“They act like the kids are their children,” Miranda Parker said. “Maybe that’s OK with other parents, but we are very involved. Very concerned. I wouldn’t sign their waiver. We don’t beat our own kids, so why would we let them?”

Read more: http://bit.ly/17SdEaI 
And keep up the pressure by signing the petition: http://bit.ly/ApologizeToTiana 

Parents outraged after daughter’s hairstyle not allowed at Deborah Brown Community School

Over the weekend, a public relations firm representing the university issued a statement denying any involvement in the school’s policy by Langston and calling for its immediate change.

“After a discussion between Langston University President Kent Smith and the superintendent of the school, Ms. Deborah Brown, it was mutually agreed that the policy in question should be changed,” the statement reads.

“On Monday, Ms. Brown will propose a policy change to the school’s board during a special meeting. Smith said he supports the change in the policy because it reflects an important value at Langston University to respect the individuality of students.”

Tiana’s parents, Terrance and Miranda Parker, said they think their personal stance on another of the charter school’s policies — spanking students — might also have something to do with how they’ve been treated.

“They act like the kids are their children,” Miranda Parker said. “Maybe that’s OK with other parents, but we are very involved. Very concerned. I wouldn’t sign their waiver. We don’t beat our own kids, so why would we let them?”

Read more: http://bit.ly/17SdEaI 

And keep up the pressure by signing the petition: http://bit.ly/ApologizeToTiana 

Eve Ensler Is Wrong That for Women and Trayvon Martin, ‘Our Struggles Are One’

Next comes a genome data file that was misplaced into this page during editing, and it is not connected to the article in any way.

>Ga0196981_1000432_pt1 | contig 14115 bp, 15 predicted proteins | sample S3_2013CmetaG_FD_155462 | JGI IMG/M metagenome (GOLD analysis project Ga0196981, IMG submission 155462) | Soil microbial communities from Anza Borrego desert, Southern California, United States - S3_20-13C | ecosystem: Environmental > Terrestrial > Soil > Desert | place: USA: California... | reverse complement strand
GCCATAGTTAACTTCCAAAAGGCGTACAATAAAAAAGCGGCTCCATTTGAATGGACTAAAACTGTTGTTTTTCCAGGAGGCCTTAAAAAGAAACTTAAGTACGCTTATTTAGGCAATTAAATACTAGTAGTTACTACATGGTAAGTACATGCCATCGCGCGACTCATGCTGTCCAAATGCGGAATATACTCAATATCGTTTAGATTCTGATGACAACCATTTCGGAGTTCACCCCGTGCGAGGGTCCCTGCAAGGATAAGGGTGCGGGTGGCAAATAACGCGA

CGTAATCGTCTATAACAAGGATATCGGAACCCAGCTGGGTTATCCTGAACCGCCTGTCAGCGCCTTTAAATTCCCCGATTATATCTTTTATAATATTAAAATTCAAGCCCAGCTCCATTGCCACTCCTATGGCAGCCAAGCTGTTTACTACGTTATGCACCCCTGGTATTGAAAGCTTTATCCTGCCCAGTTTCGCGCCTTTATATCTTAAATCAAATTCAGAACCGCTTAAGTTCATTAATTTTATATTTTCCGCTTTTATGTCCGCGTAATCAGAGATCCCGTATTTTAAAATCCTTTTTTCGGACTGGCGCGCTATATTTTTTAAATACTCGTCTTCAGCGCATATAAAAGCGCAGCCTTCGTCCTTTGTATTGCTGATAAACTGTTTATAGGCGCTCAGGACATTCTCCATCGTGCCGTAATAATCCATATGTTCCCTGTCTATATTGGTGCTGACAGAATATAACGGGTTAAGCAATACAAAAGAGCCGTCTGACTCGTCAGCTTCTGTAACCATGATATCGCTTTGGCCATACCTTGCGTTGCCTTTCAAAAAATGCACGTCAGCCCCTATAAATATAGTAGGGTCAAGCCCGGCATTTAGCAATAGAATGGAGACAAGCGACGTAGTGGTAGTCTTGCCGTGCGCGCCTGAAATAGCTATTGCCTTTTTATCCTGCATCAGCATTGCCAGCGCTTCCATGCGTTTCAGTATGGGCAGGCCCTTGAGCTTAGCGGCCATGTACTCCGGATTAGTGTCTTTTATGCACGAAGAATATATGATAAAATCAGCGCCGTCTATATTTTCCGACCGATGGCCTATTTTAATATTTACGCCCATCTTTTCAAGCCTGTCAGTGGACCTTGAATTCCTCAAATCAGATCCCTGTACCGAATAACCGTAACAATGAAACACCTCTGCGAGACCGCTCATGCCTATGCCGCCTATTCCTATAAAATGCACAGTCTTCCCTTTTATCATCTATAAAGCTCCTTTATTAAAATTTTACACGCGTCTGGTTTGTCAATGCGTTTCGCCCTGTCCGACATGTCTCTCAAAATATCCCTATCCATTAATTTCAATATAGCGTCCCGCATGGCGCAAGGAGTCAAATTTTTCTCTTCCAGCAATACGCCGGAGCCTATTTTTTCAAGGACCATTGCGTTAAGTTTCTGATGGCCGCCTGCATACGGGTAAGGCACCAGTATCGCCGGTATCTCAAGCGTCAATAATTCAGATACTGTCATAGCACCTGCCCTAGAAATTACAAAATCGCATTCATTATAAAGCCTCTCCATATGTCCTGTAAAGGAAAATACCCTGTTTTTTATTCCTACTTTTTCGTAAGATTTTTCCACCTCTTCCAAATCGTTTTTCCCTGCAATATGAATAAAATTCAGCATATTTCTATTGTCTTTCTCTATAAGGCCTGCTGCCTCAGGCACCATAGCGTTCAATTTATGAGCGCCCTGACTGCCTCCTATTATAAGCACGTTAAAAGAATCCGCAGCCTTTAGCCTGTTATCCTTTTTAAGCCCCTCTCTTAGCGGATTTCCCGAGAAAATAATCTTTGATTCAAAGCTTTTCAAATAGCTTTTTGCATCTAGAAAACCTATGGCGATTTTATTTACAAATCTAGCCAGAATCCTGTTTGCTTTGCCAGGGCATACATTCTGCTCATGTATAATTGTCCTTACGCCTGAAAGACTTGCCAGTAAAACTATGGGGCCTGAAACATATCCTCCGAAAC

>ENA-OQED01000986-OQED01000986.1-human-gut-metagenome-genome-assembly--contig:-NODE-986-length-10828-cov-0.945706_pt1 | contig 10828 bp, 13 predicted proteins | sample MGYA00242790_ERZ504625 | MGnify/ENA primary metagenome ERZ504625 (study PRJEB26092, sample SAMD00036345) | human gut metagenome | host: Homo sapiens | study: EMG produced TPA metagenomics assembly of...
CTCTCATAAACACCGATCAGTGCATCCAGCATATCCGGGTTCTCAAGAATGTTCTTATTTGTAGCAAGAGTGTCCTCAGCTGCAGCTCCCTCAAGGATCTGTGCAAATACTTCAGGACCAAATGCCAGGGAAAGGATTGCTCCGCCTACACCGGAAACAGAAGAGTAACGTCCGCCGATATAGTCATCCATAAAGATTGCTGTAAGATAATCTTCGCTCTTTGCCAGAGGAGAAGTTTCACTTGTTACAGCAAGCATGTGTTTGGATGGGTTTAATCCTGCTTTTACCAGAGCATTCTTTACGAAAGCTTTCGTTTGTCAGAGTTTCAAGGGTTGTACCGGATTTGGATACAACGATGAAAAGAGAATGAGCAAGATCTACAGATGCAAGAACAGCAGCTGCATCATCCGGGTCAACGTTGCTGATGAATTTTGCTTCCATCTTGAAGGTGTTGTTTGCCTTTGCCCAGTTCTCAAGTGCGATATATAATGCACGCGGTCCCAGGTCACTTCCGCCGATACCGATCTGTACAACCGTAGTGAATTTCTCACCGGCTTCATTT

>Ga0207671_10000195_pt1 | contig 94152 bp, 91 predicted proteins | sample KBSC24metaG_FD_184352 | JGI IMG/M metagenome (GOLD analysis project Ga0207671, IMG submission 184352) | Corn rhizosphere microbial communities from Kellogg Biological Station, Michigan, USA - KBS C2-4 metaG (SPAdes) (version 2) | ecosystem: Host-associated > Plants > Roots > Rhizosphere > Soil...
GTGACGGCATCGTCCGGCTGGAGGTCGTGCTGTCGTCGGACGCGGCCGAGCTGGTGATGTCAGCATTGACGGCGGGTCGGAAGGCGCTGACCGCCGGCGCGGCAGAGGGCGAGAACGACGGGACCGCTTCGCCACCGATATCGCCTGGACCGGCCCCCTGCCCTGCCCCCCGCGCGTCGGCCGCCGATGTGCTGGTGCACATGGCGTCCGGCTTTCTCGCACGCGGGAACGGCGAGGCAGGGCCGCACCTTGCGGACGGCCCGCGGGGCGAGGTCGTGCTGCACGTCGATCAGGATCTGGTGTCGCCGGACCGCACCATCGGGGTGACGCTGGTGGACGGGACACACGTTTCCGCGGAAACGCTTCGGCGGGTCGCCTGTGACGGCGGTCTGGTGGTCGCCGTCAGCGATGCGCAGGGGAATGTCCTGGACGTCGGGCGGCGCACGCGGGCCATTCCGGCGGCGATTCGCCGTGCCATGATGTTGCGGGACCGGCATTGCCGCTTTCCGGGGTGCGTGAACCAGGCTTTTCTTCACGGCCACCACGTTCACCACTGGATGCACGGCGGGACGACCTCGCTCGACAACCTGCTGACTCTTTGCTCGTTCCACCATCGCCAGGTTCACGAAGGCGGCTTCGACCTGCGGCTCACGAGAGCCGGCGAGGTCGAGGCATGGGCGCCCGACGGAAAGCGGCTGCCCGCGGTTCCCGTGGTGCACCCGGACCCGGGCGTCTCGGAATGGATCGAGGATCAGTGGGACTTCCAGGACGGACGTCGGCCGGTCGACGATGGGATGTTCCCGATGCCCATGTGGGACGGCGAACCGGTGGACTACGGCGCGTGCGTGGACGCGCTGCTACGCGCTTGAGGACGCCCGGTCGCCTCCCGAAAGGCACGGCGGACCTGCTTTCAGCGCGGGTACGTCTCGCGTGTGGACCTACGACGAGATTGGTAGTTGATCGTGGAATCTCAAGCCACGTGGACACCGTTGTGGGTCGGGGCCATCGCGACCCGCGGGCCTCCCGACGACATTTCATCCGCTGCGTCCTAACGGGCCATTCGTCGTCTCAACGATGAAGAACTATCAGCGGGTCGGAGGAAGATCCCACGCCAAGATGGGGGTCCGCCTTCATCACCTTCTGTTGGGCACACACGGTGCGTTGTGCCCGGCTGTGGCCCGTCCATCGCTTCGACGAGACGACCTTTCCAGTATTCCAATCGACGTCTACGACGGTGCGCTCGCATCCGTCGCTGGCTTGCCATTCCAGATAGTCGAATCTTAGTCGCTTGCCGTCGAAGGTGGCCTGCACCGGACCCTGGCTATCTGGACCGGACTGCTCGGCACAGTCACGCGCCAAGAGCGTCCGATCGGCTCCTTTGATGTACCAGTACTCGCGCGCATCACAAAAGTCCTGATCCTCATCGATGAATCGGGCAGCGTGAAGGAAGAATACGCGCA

imageIn her open letter to teenage homicide victim Trayvon Martin, whose killer was acquitted on July 14, renowned sexual assault activist Eve Ensler writes, “I am not you. I am not Trayvon Martin. I will never know what it feels like to live in the skin, in the daily rhythms and predeterminations of a black boy or man in America. I will never know what it is like to always be held suspect, to feel categorized from birth as dangerous. But as a woman, there are things I do know and things that I have experienced that bring us into the same story, the same struggle.”

Ensler goes on to explain how she and Martin are alike. For example, she says she knows “what it’s like to be worried about being followed, to speed up my step or slow down and pretend to be casual.” She also says she knows “what it feels like to be attacked or raped and be blamed for it because of what I was wearing (hoodie=short skirt).” Later in her letter, she adds that she’s met many men like Martin’s killer, George Zimmerman, who “are full of a simmering explosive rage, determined by poverty or shame or violence or humiliation or low self esteem.” For that reason, she explains that next year’s One Billion Rising event, an event her V-Day movement created in 2013, will focus on justice for all victims of gender violence. Among other things, the event will encourage people to “rise for an end to guns and Stand Your Ground laws where unarmed 17-year-olds are shot down dead,” writes Ensler. “We will rise to say Justice involves the whole story—the story of race, of class, of gender. Our struggles are one.”

With all due respect to Ensler, I don’t think a letter to Martin was the right place to push an agenda about her campaign to end violence against women, especially without first acknowledging the fear many people are taught to feel about men of color—a fear that is just as present in the women’s movement as it is in each of the United States of America. For many, the case against Zimmerman and his acquittal represented a symptom of the nation’s “unaddressed racism.” Ensler, then, had an opportunity to address this issue of race, particularly in the women’s movement, but she blew it.